Kelly laid the groundwork for impeaching Protasiewicz during the election itself. In an interview with PBS Wisconsin, he explained that her public comments about issues should disqualify her, but his lengthy, highly public conservative track record and statements were fine because he’s “commanded by law” and “not infected by personal politics.” Of course, Kelly didn't point to any areas where his legal thinking diverged from his personal politics. It’s the same shell game US Supreme Court justices like Samuel Alito and Clarence Thomas play: insisting they are just fairly, neutrally applying the rule of law, yet doing so in rulings that always line up nicely with their personal preferences.
RELATED FROM PN: Why Clarence Thomas doesn't give a damn about ethics
Given his past work defending Wisconsin’s electoral maps, it's obvious Kelly would have supported efforts by the state GOP to continue to draw gerrymandered ones. And Wisconsin's are some of the worst in the country. In 2011, the maps the GOP drew were so gerrymandered that when a group of Duke University professors created over 19,000 random electoral maps for the state, they found that the map actually adopted by the state GOP showed “more Republican bias than over 99 percent” of the randomly generated plans. That biased GOP map was what Dan Kelly defended in 2012.
The maps drawn by state Republicans in 2021 were even worse. Researchers from Havard and George Washington ranked them the fourth-most skewed toward Republicans in the nation. What this has resulted in, as far as who gets elected, is that Republicans consistently hold the state legislature despite not getting a majority of the vote statewide. For example, back in 2012, Republicans took 60 of the 99 seats in the Assembly, but they only had 48.6 percent of the vote. In 2022, Republicans had 53 percent of the vote for Assembly seats but won 65 percent of the seats, and for the state Senate, garnered 61 percent of the vote but got 71 percent of the seats.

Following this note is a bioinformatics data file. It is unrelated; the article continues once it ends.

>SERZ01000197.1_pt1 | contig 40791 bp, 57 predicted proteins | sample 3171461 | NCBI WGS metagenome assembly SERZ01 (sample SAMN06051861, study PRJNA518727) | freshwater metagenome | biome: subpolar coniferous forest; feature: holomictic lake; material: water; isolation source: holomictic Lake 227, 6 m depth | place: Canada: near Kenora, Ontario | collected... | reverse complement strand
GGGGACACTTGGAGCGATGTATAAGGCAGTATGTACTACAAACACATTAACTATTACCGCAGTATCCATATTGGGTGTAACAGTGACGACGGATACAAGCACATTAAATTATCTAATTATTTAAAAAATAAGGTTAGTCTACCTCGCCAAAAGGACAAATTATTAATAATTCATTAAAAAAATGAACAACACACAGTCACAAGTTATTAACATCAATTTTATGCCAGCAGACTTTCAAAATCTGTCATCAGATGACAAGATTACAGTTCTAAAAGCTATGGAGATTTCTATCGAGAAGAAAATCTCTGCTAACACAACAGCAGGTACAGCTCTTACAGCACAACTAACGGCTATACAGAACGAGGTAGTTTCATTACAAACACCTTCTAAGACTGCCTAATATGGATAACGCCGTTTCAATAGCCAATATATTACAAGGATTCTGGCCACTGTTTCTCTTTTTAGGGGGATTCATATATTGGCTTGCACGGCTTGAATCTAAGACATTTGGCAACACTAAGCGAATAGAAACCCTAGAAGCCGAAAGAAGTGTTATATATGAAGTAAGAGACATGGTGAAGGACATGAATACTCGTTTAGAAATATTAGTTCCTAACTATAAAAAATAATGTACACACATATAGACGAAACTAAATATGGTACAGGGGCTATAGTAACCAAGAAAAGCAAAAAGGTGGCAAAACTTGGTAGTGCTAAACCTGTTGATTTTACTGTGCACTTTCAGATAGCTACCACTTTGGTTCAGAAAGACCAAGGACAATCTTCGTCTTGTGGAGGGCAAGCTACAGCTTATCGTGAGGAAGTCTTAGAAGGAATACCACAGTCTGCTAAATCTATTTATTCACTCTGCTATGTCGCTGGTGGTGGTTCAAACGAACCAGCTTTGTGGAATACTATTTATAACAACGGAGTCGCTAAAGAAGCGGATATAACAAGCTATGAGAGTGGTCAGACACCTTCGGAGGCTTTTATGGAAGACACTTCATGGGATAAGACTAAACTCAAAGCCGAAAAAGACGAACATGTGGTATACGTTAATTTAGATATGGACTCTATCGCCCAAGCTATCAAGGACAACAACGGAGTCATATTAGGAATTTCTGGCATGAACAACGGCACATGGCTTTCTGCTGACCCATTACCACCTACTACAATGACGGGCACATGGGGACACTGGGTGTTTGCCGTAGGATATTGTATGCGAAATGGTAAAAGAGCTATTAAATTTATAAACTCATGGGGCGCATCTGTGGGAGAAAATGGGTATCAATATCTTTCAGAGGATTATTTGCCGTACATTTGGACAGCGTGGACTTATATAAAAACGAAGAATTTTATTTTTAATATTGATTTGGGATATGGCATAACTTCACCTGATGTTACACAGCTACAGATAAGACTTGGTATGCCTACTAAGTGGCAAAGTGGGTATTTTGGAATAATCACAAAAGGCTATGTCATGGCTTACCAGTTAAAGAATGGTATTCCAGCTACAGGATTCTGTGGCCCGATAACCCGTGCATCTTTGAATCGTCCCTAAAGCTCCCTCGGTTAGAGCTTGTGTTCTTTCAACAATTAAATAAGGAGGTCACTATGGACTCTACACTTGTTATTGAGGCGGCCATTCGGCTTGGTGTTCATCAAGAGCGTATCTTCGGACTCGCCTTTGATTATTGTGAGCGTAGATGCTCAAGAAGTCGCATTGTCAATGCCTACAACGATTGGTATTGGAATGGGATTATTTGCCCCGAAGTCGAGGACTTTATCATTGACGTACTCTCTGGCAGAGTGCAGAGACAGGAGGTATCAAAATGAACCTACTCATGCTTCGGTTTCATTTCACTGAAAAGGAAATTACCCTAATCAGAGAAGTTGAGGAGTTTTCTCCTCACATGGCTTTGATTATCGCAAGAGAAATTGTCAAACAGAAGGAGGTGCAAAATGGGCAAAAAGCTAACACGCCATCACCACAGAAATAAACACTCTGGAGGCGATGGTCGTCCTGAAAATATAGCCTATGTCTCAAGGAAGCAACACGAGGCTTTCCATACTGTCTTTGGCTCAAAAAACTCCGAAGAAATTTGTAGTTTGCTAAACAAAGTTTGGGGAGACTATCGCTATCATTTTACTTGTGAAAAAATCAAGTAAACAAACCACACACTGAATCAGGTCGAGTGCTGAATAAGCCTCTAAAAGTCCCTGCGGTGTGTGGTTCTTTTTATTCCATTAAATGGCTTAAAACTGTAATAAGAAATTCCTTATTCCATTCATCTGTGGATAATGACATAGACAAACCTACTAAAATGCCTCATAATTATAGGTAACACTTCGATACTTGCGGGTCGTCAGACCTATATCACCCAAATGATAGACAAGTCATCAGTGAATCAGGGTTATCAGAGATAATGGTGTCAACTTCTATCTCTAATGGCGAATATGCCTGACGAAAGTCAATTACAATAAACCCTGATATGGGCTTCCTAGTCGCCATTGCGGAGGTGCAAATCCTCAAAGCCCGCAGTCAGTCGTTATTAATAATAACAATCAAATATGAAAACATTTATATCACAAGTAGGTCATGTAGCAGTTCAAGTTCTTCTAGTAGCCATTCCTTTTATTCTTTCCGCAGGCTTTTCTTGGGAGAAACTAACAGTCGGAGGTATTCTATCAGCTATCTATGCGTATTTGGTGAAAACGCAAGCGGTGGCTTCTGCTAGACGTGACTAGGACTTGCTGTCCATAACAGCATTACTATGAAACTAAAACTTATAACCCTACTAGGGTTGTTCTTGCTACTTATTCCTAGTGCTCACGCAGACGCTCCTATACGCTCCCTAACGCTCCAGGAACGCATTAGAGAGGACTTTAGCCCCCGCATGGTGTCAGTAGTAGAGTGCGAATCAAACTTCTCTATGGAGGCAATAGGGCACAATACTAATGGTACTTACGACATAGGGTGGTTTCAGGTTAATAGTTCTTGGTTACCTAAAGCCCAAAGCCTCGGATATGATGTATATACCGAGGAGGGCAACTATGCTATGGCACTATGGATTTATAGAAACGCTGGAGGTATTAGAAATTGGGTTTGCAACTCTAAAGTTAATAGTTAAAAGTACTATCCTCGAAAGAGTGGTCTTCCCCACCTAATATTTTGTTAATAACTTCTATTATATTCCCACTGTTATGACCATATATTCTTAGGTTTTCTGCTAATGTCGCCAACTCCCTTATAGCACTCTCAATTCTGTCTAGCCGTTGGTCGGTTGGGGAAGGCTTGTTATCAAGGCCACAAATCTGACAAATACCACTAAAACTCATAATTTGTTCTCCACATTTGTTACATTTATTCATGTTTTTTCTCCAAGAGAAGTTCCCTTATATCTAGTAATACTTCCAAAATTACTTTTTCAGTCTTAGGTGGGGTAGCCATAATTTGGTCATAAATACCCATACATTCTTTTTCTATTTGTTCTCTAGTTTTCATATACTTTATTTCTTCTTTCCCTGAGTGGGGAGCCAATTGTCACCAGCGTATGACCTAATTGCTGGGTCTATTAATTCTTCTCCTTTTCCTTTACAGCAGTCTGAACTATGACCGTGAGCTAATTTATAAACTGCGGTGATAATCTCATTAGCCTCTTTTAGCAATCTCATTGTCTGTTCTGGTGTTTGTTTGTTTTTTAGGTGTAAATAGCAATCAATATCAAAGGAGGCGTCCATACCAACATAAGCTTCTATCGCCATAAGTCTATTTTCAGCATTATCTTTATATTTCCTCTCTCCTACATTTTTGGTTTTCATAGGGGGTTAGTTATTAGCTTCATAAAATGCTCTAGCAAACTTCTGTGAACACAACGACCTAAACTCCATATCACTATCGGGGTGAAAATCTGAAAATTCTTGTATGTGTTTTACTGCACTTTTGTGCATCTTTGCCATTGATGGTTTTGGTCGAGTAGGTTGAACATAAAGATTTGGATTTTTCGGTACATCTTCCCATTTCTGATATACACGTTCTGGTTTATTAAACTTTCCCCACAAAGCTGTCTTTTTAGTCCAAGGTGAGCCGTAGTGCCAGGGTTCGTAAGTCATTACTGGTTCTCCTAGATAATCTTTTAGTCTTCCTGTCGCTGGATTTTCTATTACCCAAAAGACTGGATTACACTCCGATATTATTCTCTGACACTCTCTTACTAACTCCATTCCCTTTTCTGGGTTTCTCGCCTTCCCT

The ridiculous argument for impeachment
Republican legislators in the state tend to go after any Democrat who wins a statewide election, perhaps because their gerrymandering doesn’t work in those instances. So when Gov. Tony Evers was first elected in 2018, defeating Scott Walker, one of Walker’s last acts in his lame-duck session was to sign bills weakening the power of the governor’s office, limiting Evers’s ability to address early voting and voter ID laws, and forcing Evers to go to the GOP-dominated legislature when he wanted to make changes to certain programs in the state.
Now, their target is Protasiewicz, who trounced Kelly in a statewide election, with voters making very clear they supported her values over his. However, since the state GOP now has a supermajority in the legislature, they can credibly threaten impeachment because Protasiewicz threatens their ironclad control of the state. And that’s what Republicans are doing, even if their stated reasons for it are absurd.